University of Birmingham speeds into the Big Bang Fair 2015
The University of Birmingham and the Birmingham Centre for Railway Research and Education attended the Big Bang Fair at the National Exhibition Centre (NEC) in Birmingham on Wednesday 11 – Saturday 14 March 2015.
The Big Bang Fair is the UK’s largest celebration of science, technology, engineering and maths for young people, aiming to show students a variety of exciting and rewarding opportunities for successful careers in STEM subjects. Over 75,000 people attended this year’s event, thousands of which visited the University of Birmingham stand.
Over 75,000 people attended this year’s event
The Birmingham Centre for Railway Research and Education, leaders in railway science and education, represented the University bringing railways to life with an exciting, interactive crash-test challenge. Visiting children were encouraged to construct and crash-test their own model using a variety of fun materials, such as marshmallows, oasis floral foam, red noses and polystyrene. Before their design was set-off down an inclined ramp and crashed into a solid structure, students were asked what material would absorb the most energy, create the least impact and keep passengers safe? Crash results were transmitted onto a data recorder and re-watched in slow-motion on a video camera.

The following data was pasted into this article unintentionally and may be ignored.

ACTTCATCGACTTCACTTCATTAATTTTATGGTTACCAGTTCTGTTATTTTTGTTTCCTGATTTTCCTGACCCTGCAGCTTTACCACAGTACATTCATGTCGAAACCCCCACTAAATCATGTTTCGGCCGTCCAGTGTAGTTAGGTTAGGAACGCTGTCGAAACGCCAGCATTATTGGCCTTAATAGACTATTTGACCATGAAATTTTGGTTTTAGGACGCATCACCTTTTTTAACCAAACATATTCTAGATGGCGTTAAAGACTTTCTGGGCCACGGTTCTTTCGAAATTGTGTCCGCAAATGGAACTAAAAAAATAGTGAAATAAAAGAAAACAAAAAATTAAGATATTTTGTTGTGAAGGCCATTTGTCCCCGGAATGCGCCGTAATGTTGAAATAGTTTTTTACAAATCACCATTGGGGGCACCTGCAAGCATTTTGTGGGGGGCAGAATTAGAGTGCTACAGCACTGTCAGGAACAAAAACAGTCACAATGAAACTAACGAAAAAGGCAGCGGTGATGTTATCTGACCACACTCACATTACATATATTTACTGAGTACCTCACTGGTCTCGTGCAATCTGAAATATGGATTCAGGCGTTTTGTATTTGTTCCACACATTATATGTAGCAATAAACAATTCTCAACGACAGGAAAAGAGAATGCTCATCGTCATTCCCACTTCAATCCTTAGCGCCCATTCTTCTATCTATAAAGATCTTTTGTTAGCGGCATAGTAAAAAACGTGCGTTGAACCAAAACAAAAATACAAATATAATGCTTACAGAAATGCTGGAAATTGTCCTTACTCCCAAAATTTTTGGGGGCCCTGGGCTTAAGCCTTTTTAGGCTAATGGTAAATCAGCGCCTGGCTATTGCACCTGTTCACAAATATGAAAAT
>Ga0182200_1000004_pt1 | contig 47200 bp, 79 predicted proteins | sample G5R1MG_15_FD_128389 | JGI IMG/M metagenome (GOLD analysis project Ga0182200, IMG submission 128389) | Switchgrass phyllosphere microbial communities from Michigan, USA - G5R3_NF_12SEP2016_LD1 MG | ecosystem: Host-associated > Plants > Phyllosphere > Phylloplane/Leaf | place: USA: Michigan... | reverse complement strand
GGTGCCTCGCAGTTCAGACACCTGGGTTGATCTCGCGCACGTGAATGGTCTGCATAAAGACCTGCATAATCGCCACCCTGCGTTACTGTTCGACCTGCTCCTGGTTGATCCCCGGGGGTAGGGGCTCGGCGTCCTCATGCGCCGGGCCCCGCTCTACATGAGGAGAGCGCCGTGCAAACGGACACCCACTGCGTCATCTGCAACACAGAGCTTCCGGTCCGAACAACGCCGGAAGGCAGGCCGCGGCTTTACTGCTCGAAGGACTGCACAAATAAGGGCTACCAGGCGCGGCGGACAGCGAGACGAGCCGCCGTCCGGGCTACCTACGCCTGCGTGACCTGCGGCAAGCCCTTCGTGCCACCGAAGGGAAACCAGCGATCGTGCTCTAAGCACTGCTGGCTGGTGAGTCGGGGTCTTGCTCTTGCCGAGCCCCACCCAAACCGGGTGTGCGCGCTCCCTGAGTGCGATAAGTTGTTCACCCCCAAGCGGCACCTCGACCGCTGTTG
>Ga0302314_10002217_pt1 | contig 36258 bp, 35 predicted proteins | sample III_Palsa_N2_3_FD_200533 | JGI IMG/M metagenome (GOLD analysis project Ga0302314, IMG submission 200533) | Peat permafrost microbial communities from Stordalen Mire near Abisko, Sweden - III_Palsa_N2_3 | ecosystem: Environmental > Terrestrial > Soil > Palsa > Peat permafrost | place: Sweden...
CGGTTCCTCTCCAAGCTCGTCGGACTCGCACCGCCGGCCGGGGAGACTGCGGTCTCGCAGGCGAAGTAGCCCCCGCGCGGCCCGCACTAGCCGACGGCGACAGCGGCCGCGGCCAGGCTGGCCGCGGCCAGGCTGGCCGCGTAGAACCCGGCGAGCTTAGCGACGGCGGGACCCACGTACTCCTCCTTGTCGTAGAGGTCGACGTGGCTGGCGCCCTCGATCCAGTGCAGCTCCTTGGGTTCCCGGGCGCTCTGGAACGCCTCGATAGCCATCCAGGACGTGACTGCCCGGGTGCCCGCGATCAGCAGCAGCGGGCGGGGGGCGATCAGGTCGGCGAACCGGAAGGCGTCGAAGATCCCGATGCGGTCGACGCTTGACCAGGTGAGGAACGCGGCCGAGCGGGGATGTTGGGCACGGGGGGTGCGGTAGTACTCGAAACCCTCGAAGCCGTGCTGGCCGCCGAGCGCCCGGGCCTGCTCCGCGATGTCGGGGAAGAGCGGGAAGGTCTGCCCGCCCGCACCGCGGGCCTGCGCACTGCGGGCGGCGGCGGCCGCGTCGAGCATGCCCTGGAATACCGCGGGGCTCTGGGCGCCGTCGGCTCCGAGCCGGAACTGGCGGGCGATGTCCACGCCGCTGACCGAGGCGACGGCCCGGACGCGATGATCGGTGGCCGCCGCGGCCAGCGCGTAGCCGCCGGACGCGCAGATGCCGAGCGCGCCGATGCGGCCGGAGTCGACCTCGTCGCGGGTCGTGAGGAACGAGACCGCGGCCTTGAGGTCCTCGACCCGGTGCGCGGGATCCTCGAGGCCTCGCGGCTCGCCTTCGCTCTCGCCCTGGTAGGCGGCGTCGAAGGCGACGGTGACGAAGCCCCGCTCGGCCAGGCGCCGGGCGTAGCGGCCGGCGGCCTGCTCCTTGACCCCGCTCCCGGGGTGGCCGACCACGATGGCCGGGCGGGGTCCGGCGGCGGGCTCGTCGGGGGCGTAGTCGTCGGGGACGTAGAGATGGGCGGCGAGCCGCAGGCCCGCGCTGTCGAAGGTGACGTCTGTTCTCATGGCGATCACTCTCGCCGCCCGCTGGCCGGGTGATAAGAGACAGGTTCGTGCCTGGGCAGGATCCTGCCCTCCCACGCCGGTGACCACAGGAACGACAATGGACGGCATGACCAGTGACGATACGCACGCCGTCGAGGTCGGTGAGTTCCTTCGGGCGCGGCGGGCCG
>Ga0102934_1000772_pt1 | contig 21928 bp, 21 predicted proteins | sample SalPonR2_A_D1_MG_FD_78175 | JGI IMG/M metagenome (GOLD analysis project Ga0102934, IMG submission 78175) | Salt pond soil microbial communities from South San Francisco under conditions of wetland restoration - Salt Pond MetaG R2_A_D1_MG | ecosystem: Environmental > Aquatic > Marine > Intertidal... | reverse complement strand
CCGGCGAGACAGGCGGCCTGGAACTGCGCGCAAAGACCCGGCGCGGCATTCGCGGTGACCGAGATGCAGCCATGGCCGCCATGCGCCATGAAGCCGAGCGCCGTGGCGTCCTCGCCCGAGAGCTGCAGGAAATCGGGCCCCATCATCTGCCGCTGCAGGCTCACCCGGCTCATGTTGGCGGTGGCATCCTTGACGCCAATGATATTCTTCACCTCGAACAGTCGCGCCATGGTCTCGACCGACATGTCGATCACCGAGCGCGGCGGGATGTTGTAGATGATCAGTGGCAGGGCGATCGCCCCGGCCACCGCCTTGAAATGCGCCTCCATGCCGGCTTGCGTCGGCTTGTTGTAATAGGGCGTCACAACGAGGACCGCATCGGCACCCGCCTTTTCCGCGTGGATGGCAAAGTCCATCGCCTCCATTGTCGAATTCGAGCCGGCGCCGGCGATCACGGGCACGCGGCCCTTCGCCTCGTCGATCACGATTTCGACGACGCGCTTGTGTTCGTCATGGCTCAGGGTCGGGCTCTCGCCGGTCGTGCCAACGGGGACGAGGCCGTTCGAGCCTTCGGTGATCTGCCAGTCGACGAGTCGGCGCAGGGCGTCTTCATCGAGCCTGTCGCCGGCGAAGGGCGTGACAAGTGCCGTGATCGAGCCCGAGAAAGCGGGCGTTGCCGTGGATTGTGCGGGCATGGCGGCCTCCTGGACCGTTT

Staff and PhD students from the University were on hand to test out collisions, discuss crash-test analysis, and offered advice about future careers in STEM subjects.
Over 4000 crash tests were carried out over the course of 4 days!
Professor Felix Schmid, Director of Education at the Birmingham Centre for Railway Research and Education said:
The Big Bang Fair 2015 was a fantastic opportunity to make young students aware of the variety of career options available in STEM subjects. As an ambassador for the University, I wanted students to discover the exciting world of railways and the routes leading into careers in rail, such as civil, electrical and systems engineering. I attended the fair on Saturday 14 March and specifically remember a 3-year-old girl who made up her crash-test cup full of marshmallows, and watched on in awe as it crashed. She then watched the results on the screen and was so inquisitive and eager to learn. We also successfully recruited a few undergraduate and MSc students, who were impressed with the range of research we’re involved in. Our input at this year’s Big Bang Fair was truly a success. I extend my greatest thanks to all of the staff and PhD students who were involved in designing the stand, preparing and running the four days of the event.